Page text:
Development & Aid, Education, Food and Agriculture, Headlines, Latin America & the Caribbean

Banning Junk Foods in Mexico’s Schools to Fight Obesity

Emilio Godoy

MEXICO CITY, May 28 2010 (IPS) - Consumer organisations and experts say the Mexican government’s plan to remove junk food from schools is a step in the right direction in the fight against obesity in this country, which has the highest rate of childhood obesity in the world, and the second highest rate for adults, after the United States.

Snack time at recess. Credit: Photo stock

Snack time at recess. Credit: Photo stock

But “further measures are needed, like regulating advertising aimed at children, teaching parents to read product labels, and promoting the traditional Mexican diet,” Alejandro Calvillo, head of Consumer Power (EPC), a local non-governmental organisation (NGO), told IPS.

The ministries of education and public health decided to take the bull by the horns and tackle the problem of overweight and obesity in children and young people, starting next August when the new school year begins.

The new regulations, which have yet to be approved by the Federal Regulatory Improvement Commission (COFEMER), would ban products like soft drinks, packaged juices, fried foods and snacks containing more than 400 calories from snack shops in 220,000 primary and secondary schools.

The plan is to last three years, giving the food industry time to review and modify its ingredients for some 20,000 high-calorie products.

Some 4.5 million children aged five to 11 are overweight in Mexico, a disorder of epidemic proportions that can lead to diabetes, hypertension and heart disease.

The World Health Organisation (WHO) says “fast food” like sweets, hamburgers, snacks, cereals with added sugar and similar products cause obesity, which affects over 20 percent of the population aged over five in Latin America.

Eating junk food and not enough fruits and vegetables leads to overweight or obesity, the main risk factor, along with a sedentary lifestyle and smoking in adults, for non-infectious illnesses that are the cause of 60 percent of deaths worldwide, the WHO says.

Julieta Ponce, a nutritionist with the Centro de Orientación Alimentaria (COA), an NGO offering nutritional advice, criticised the government plan for putting such a strong emphasis on calories, when “nutrition is more than that.”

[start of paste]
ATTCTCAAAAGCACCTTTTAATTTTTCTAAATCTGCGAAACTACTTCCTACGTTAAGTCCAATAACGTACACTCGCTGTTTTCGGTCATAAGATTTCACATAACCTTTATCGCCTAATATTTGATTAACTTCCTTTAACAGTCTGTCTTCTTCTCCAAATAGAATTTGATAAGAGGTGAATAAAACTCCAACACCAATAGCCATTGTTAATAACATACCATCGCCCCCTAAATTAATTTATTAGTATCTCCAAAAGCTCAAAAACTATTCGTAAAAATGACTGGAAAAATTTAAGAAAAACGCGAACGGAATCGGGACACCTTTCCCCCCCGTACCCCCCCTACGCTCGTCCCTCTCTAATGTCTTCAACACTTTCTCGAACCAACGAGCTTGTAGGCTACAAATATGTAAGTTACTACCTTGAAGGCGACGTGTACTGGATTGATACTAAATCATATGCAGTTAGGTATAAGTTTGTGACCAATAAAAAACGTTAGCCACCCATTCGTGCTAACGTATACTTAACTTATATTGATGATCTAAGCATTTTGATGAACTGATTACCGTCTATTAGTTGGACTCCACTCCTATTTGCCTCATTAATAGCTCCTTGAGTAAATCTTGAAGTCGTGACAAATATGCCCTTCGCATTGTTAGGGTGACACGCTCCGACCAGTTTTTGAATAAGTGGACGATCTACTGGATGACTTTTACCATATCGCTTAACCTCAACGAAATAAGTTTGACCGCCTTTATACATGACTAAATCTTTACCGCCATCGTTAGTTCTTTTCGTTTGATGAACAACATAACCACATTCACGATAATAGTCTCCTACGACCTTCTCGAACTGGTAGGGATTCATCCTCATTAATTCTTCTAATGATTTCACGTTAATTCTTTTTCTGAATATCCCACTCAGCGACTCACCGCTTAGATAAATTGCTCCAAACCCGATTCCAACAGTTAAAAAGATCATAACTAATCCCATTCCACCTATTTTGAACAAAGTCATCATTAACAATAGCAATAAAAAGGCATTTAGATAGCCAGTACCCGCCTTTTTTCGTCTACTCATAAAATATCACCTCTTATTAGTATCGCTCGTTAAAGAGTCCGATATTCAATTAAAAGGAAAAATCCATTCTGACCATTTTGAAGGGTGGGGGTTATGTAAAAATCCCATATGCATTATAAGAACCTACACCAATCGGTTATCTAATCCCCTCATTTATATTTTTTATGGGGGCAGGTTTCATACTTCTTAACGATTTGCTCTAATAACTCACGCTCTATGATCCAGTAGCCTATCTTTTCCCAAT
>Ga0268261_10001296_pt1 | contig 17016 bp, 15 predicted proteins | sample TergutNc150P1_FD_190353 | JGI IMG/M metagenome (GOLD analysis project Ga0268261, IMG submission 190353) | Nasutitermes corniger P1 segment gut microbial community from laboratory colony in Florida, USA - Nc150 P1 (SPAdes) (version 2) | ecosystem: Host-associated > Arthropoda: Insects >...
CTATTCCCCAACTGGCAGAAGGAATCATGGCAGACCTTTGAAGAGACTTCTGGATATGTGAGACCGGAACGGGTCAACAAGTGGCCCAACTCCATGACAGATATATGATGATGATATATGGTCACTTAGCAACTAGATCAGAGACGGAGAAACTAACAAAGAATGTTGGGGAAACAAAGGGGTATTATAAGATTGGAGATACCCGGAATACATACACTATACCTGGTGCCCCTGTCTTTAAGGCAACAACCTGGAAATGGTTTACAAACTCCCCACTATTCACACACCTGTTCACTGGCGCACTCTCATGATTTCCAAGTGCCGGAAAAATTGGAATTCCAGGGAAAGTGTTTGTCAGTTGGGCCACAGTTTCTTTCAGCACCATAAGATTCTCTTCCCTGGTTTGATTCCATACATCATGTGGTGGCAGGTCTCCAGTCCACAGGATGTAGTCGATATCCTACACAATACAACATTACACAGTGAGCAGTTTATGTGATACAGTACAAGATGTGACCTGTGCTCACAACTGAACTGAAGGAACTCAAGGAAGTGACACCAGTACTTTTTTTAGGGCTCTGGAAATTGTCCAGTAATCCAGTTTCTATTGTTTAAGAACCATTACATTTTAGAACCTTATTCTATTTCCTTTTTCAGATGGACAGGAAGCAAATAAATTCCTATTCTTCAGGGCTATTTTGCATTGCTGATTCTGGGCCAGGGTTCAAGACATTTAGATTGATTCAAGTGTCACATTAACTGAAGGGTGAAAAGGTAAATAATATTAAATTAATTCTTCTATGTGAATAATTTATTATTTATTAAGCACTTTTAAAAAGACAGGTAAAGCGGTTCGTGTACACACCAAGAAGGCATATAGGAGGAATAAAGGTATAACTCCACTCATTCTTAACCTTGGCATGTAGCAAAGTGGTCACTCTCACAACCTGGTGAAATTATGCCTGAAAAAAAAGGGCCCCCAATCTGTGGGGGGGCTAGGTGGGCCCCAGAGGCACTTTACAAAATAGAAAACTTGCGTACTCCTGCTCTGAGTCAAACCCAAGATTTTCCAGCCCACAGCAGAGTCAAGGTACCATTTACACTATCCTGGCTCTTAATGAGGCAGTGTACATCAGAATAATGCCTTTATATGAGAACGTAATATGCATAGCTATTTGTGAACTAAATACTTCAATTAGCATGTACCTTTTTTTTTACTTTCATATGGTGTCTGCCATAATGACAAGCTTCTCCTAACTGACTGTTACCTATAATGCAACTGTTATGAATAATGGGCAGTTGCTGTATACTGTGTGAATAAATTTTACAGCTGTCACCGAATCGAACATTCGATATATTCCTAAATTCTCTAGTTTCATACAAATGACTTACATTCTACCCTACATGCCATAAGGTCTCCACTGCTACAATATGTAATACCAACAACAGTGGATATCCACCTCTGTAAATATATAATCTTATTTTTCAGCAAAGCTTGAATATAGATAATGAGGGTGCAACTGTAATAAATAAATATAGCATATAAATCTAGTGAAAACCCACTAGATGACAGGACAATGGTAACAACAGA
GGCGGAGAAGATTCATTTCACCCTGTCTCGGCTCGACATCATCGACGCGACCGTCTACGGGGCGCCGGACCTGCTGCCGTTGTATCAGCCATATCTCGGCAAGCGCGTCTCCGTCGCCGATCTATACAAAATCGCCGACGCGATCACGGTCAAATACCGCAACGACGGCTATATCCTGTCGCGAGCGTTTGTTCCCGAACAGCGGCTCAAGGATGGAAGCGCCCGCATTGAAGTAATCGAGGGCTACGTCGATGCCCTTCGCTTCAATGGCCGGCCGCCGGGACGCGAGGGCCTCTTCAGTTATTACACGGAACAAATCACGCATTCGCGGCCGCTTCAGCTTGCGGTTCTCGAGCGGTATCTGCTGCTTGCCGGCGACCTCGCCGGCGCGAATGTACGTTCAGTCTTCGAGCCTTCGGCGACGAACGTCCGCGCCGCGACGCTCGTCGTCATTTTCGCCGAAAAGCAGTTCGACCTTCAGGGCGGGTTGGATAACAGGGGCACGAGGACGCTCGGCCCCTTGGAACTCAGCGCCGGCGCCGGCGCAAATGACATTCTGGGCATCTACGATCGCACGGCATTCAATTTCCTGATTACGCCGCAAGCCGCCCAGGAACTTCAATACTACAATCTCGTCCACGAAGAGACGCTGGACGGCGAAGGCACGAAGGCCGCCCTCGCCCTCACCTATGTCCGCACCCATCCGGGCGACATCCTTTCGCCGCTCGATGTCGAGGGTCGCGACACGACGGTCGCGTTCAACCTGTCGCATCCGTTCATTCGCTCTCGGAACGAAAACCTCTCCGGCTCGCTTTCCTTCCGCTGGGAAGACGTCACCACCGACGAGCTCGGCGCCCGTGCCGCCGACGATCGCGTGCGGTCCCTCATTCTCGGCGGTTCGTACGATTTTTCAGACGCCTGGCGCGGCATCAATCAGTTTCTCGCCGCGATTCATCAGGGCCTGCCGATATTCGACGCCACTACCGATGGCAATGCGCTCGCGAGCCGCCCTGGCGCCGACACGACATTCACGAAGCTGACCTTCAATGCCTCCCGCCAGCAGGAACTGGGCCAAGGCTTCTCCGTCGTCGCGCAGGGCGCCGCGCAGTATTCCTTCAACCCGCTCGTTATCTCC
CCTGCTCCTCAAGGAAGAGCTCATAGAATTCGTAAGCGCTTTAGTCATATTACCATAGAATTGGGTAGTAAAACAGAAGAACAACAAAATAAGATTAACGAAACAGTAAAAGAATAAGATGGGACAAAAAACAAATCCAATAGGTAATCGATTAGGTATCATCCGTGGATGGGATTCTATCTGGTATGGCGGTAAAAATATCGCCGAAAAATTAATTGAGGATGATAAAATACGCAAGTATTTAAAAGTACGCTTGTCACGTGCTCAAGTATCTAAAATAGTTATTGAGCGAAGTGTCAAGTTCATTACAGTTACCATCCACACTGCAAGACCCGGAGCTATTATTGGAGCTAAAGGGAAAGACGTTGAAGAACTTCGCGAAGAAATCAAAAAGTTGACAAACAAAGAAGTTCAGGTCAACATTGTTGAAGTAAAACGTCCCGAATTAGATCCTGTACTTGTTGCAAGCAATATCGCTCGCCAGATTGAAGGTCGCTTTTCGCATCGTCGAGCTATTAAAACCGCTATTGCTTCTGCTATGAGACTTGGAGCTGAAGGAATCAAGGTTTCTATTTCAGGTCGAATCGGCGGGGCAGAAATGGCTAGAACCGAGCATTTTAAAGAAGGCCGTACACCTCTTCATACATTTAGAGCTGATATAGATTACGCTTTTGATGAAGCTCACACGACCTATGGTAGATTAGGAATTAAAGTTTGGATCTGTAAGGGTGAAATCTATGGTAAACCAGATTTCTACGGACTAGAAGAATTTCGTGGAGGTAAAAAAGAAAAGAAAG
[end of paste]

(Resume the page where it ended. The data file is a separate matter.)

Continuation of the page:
“The plan is very poorly designed in terms of promoting the traditional diet,” she told IPS.

Mexican television broadcasts 20,000 commercials a year targeted at children, 8,000 of which encourage consumption of high-calorie products.

In January the government of President Felipe Calderón launched the National Agreement for Nutritional Health and Strategy against overweight and obesity, which aims to reduce the incidence of overweight in children aged two to five, reverse the trend toward overweight in teenagers and slim down heavier adults.

At break times, schoolchildren consume on average over 500 calories. The goal is for preschool children under six to reduce that consumption to between 217 and 240 calories, 290 calories for primary school children aged six to 12, and between 362 and 400 calories for secondary school children aged 13 to 15, according to the public health minister, Ángel Córdova.

A 2004 study by the state National Institute of Medical Sciences and Nutrition (INNSZ) found that children spend some 1.5 billion dollars a year in school snack shops on sweets, soft drinks and fried foods.

“It’s important to change the food habits of overweight people, which means taking measures to introduce behavioural changes covering the whole population. The measures should be focused on the diet, rather than on isolated components,” Héctor Borges, a researcher at the INNSZ, told IPS.

Obesity treatment costs the government more than five billion dollars a year. By 2015, spending will rise to about 7.6 billion dollars, according to official estimates.

Parent-teacher committees will oversee enforcement of the new regulations, but it is not yet clear how they will monitor compliance or what will happen to schools that do not abide by the rules.

The processed food and beverages industry opposes mandatory regulations, and NGOs fear it may lobby COFEMER to modify the government proposal.

“This project is an important step forward, because schools have become obesity factories. But no one is talking yet about good food or healthy food,” Calvillo said.

Products like soy milk-based juices, powdered drinks, fruit cakes and pastries, solid yoghurt and milk beverages with added sugar will be banned from school playgrounds, said Xaviera Cabada, a Consumer Power nutritionist who is campaigning against junk food in conjunction with other organisations.

“At last, parents will have the legal means to insist these regulations are observed. But the community should be encouraged to play a part in school compliance with the new rules,” said Ponce.

This year the pre-packaged food and beverages industry will have to change its product labelling and guarantee that full nutritional value information is provided, by order of the Federal Commission for Protection against Health Risks (FECOPRIS).

“This is a very complex scenario. We have a large and growing health problem which is affecting people at ever younger ages,” said Borges.

In April, the lower house of the Mexican Congress approved reforms to the General Law on Health, to eliminate junk food from schools and make physical education obligatory. These separate reforms are now being debated in the Senate.

Local legislatures have regulated the sale of high-fat, high-calorie foods in school snack shops in 18 out of Mexico’s 32 states.

Republish | | Print |

best stoic philosophy books